Garrison Fox’s review published on Letterboxd:
Kurt Russell is the good-guy-turned-bad-guy-turned-good-guy with an eyepatch and an attitude. Call him Snake.
Escape from New York is set in a dystopian U.S. wherein Manhattan has been transformed into one big prison cell. If one looks past the B-movie trappings, an analysis arises: The criminals within the prison are free to do whatever, but, after the initial years of anarchy, they eventually establish an enclave complete with factions and hierarchies. It's still pretty anarchic, but the hierarchy includes the Duke of New York, the subway outcasts, and an upper middle class, as it were, who enjoy stage productions. One prisoner even tells Snake not to walk around certain parts at night, implying the existence of safe neighborhoods. Add a little gladiatorial combat and hints of an oil economy, and you got an interesting look at how an isolated population with few resources recreates society, à la Lord of the Flies.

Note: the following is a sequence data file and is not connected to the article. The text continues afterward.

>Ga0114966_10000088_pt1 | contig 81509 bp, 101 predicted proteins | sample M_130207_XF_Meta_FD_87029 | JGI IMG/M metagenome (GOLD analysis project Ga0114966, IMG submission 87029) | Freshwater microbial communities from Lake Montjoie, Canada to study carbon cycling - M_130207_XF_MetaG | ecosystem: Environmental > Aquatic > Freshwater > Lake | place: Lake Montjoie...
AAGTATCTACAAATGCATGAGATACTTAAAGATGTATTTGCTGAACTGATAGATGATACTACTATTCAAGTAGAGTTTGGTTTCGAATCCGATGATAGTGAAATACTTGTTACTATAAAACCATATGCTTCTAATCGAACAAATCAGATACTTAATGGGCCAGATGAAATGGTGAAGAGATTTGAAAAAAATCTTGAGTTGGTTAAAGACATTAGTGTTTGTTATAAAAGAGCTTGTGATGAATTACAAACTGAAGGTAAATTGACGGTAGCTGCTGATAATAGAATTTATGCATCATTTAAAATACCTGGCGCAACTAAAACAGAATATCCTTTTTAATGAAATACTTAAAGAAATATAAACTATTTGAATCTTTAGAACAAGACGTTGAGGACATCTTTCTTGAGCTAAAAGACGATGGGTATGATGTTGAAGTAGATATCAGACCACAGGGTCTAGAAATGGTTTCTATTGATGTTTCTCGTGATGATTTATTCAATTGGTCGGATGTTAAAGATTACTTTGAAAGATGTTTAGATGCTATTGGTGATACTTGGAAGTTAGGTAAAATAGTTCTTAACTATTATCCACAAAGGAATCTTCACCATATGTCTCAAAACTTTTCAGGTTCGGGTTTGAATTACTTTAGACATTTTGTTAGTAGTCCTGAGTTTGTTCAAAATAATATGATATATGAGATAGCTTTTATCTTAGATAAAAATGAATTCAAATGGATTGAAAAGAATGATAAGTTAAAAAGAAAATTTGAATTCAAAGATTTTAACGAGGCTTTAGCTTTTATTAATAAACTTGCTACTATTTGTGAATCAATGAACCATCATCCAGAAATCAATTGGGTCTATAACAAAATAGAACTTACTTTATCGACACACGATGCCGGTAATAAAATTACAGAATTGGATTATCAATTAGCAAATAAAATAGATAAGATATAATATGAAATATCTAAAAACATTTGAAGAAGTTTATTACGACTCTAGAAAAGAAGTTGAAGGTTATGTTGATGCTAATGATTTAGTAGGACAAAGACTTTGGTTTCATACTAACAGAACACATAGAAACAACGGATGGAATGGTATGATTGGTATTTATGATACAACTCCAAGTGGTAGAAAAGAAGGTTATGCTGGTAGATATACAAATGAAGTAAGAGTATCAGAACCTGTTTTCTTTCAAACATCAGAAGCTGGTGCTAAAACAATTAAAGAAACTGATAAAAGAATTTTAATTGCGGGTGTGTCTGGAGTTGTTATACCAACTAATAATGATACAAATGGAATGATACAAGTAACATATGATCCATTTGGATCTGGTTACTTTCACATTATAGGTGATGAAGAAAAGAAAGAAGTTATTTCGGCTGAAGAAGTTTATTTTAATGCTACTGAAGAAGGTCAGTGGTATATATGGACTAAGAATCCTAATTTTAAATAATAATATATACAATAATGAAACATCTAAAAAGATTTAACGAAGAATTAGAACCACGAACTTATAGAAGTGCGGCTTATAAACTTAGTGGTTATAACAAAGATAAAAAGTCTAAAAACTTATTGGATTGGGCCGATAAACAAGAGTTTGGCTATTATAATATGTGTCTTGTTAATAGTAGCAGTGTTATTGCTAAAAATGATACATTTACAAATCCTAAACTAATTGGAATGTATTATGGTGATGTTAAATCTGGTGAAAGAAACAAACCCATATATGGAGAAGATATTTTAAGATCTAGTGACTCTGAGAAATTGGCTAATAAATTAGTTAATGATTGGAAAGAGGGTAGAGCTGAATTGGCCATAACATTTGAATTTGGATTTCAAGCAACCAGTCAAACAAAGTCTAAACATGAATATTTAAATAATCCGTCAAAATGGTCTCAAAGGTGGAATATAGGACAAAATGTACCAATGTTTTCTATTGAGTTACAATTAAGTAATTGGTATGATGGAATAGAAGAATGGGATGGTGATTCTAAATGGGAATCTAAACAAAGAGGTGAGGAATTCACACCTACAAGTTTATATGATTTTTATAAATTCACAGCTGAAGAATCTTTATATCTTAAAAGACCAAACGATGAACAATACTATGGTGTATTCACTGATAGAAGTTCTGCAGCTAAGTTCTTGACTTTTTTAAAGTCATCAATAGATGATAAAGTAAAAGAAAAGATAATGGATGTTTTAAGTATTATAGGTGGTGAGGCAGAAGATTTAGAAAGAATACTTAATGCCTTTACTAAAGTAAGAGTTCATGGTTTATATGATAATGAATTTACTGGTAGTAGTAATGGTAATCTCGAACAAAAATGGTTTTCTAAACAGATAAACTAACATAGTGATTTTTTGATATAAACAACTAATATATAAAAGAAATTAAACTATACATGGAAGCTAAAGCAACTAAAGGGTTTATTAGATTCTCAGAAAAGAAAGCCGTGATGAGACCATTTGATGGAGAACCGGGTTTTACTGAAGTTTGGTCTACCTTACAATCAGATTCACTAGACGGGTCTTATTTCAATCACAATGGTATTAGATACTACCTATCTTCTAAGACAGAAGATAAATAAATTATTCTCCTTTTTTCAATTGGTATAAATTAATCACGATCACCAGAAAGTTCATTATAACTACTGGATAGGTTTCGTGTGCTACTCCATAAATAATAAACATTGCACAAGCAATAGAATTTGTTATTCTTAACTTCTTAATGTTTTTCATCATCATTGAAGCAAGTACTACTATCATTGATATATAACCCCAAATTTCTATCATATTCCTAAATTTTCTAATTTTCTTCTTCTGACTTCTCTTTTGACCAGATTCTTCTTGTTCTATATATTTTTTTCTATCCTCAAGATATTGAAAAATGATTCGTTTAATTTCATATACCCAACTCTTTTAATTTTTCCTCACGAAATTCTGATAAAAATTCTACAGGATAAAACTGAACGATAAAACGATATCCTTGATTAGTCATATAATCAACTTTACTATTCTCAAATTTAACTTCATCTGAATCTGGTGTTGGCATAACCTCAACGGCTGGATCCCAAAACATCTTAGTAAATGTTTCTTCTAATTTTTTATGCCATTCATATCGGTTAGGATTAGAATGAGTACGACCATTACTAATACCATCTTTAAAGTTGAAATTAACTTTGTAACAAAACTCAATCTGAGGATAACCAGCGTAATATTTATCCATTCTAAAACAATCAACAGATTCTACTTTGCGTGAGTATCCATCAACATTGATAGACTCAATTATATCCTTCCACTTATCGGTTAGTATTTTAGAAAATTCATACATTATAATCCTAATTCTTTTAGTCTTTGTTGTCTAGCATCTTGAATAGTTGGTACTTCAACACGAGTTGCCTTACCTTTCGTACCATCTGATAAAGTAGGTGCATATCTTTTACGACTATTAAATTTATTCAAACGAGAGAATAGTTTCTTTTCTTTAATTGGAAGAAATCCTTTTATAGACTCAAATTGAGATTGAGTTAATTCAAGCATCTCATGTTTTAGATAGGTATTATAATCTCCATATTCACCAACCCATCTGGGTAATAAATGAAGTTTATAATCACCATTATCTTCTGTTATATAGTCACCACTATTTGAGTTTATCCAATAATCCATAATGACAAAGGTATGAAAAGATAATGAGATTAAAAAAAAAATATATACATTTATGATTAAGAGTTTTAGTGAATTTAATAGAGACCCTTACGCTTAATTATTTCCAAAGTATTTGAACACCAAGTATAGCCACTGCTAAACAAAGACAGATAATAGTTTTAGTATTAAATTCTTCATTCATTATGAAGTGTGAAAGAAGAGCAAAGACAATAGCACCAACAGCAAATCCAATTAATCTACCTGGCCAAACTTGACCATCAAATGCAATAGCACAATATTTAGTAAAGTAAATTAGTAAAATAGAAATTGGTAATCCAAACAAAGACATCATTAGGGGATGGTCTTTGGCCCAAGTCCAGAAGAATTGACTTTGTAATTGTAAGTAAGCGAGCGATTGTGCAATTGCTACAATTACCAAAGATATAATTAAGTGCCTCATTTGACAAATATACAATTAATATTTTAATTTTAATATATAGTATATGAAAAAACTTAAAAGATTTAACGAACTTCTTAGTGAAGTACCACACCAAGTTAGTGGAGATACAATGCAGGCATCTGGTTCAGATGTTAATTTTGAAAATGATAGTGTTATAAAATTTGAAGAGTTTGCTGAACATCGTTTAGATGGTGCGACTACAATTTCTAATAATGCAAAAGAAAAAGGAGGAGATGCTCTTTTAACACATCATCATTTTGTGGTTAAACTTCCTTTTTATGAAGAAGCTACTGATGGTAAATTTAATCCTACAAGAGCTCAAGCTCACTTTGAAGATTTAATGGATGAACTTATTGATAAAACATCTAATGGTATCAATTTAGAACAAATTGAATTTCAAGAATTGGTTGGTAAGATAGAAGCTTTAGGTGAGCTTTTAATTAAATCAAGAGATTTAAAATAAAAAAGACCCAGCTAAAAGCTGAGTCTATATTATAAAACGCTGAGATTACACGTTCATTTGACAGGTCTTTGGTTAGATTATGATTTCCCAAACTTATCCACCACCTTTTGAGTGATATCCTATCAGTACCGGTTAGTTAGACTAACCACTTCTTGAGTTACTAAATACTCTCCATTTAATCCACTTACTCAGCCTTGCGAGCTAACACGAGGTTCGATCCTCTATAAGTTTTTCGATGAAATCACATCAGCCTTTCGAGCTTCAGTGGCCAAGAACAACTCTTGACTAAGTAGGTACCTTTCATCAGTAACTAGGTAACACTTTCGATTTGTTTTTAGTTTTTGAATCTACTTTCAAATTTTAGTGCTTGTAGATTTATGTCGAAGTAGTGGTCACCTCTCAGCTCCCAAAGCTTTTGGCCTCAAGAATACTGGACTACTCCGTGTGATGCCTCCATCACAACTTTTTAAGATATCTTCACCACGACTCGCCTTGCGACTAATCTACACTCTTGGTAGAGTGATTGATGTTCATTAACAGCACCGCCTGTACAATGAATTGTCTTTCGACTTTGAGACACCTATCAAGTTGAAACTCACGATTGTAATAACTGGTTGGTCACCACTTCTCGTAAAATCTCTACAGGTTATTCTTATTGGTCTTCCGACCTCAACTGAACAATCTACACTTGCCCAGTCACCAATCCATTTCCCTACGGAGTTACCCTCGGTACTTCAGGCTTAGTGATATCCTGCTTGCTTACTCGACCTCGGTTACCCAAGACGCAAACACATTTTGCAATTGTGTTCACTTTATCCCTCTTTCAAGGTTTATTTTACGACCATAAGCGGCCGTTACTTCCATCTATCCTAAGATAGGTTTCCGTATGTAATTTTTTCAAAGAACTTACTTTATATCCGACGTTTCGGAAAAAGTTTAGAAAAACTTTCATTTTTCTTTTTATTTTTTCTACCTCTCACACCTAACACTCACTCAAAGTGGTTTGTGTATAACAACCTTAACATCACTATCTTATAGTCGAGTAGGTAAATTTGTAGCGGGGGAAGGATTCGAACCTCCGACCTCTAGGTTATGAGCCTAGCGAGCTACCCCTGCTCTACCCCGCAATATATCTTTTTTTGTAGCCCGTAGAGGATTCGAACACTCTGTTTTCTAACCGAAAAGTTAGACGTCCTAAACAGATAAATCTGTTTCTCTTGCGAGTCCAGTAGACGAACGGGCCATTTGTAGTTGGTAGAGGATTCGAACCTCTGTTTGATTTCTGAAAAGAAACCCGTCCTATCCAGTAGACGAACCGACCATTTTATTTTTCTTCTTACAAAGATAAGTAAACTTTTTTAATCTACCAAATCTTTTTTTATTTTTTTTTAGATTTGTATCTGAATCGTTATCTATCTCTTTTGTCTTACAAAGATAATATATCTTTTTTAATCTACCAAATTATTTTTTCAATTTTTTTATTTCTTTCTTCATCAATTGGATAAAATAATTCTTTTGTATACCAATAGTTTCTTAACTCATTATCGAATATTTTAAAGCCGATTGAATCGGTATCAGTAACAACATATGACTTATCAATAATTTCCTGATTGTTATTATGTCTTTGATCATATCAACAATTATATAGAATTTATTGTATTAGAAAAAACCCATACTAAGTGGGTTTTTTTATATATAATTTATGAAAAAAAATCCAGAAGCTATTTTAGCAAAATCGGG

Unfortunately, Carpenter goes in a more cheesy, action movie direction, missing out on a deeper sociopolitical commentary. Plus the film is unevenly paced with a few throwaway characters, but the synth score is sweet, and that ending's pretty funny.